Step One In Interning – Do Something.
So by this stage you should have done your research. You probably even have a list of companies you’re tentatively thinking of approaching for an internship. Now is the time to put your preparation into action and get that Internship.
The first step is to get over the initial hurdle in reluctance. Many people find it difficult to approach companies and organizations. They may wonder what their parents will think, whether they’re making the right decision or what might happen if it all goes wrong. Such thoughts are understandable, but largely misguided. Unless you truly and spectacularly fail, the worst that can happen is that you will have lost nothing. And even in the first case, the problem lies with the employer for ever allowing an intern into a position where they could hurt the organization so badly.
The next step is an honest assessment of your personal abilities. If the position you want requires particular skills or training, now is the time to address that if at all possible. That said, don’t let that put you off – the entire point of an internship is to get skills and training. While in some cases, a prior qualification may be mandatory, in many situations a company will be prepared to train you on the job as it were.
Now then, feeling confident and ready to grab the bull by the horns? It’s time to make contact.
First impressions count, they really do. However you choose to approach potential employers, whatever you say first, or whatever they see first will determine their overwhelming opinions of you from that point on. Slip up at this stage and you can kiss your chances at an internship goodbye.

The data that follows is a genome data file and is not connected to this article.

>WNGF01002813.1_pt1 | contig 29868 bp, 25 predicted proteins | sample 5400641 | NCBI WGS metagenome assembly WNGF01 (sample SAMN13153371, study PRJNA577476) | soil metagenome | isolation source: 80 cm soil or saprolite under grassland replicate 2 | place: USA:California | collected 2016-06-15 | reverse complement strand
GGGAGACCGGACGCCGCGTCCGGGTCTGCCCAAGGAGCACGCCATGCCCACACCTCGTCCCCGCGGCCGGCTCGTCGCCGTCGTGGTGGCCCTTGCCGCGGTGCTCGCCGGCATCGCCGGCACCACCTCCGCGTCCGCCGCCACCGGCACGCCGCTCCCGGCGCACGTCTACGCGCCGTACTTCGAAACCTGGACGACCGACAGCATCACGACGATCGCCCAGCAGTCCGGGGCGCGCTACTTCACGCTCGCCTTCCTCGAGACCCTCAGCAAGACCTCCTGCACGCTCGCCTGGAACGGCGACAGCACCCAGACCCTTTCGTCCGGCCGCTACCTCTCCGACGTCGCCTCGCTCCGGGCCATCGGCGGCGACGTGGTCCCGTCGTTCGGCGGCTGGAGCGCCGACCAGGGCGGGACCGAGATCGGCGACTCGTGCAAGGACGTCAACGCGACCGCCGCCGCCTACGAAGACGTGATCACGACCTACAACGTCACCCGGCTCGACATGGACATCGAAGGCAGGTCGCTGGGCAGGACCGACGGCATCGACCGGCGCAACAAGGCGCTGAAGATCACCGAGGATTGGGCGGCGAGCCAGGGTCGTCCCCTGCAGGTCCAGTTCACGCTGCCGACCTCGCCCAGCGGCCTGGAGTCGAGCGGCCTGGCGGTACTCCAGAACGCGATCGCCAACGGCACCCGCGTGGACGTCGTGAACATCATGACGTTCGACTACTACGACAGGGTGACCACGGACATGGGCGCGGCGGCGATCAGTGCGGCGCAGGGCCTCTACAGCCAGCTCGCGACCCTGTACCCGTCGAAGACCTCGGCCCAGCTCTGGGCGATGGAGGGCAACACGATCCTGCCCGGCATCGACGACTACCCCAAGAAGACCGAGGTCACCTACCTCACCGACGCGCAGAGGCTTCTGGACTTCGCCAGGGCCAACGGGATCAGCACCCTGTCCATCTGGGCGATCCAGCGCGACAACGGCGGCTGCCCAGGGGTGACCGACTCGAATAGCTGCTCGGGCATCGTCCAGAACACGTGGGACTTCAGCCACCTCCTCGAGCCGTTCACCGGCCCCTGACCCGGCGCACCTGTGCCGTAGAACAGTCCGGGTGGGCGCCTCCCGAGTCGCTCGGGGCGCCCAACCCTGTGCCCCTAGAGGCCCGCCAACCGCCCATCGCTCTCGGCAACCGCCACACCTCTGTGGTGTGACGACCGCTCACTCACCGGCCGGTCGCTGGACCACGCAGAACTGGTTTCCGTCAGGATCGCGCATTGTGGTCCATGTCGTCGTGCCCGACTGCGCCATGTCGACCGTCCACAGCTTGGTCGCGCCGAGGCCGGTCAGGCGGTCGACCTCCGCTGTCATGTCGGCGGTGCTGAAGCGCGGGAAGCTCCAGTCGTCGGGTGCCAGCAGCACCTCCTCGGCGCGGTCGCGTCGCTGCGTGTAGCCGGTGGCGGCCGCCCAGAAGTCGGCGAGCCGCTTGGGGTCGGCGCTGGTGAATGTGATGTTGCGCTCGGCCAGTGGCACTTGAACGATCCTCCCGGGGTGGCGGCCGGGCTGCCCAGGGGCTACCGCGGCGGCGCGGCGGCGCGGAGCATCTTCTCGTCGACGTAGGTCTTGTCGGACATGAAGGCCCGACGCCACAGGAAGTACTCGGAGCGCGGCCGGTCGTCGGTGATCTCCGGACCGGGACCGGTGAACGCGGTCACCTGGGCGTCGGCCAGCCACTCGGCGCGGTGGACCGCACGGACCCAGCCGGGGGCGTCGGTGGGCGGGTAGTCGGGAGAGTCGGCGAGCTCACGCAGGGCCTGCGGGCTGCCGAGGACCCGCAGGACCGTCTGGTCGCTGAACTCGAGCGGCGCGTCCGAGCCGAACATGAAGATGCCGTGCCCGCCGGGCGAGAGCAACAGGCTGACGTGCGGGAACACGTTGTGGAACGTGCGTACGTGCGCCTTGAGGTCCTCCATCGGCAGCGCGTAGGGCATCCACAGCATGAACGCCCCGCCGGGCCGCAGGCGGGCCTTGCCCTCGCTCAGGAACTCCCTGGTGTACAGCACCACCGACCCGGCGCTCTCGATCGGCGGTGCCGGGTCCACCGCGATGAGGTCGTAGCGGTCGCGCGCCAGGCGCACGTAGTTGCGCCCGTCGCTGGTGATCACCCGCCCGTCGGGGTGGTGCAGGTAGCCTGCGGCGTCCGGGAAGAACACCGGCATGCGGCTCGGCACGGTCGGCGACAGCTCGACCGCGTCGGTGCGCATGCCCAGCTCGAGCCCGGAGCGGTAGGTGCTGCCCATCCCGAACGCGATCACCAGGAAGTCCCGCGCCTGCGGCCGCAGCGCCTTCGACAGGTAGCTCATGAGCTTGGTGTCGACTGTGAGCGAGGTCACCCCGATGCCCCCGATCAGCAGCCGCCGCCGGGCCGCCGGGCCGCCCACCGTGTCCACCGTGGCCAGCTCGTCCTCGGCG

The centrepiece of your application for an Internship will be your CV or resume. This is a short summary about yourself, your achievements, qualifications and history upon which your hopes of landing the Internship largely fall. That’s why it’s essential that you make it as good as you can.
There are plenty of resources online on how to create a great resume. How to write a great CV would be its own article which we can’t cover here, but here are a few key tips:
- You have up to 2 A4 Sheets of Paper worth to use.
- Use formatting and text change sizes to make your document look more appealing and read better.
- Proof Read, Grammar and Spellcheck EVERYTHING. There is nothing more embarrassing than not getting a reply because you listed the wrong e-mail address and never received it.
- If possible, consult a careers advisor or expert. Even feedback from a friend can help you determine if you are positively selling yourself.
Your CV should be accompanied by a cover letter, a short document explaining who you are, what you want and what you have to offer the company. This should take up no more than a single sheet of A4 and should be written like a business correspondence, since, quite honestly, that’s exactly what it is.
Once you have your CV, cover letter and a destination, you need to ensure it gets there as best as possible. When e-mailing, if the employer provides you with any guidelines, for example favoured formats or preference for sending your documents as attachments, follow them. Otherwise it’s advisable to include the body of text from your CV and Cover letter in your e-mail, as well as attach them as separate files to cover all situations.
However, if you are mailing your resume, it’s essential that you do so using good quality paper so as to give the best impression you can to your potential employer. Should you decide to deliver it by hand, remember again the lesson of first impressions and ensure that you turn up professionally when you give it over to the receptionist or whoever takes it from you.